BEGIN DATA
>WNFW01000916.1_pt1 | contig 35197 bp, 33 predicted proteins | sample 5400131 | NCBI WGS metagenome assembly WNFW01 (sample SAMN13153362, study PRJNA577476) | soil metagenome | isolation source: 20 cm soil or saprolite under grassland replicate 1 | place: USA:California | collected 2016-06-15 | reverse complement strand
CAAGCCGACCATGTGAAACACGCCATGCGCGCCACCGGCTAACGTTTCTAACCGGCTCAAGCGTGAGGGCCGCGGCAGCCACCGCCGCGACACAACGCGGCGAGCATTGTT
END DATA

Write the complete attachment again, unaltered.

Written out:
>WNFW01000916.1_pt1 | contig 35197 bp, 33 predicted proteins | sample 5400131 | NCBI WGS metagenome assembly WNFW01 (sample SAMN13153362, study PRJNA577476) | soil metagenome | isolation source: 20 cm soil or saprolite under grassland replicate 1 | place: USA:California | collected 2016-06-15 | reverse complement strand
CAAGCCGACCATGTGAAACACGCCATGCGCGCCACCGGCTAACGTTTCTAACCGGCTCAAGCGTGAGGGCCGCGGCAGCCACCGCCGCGACACAACGCGGCGAGCATTGTT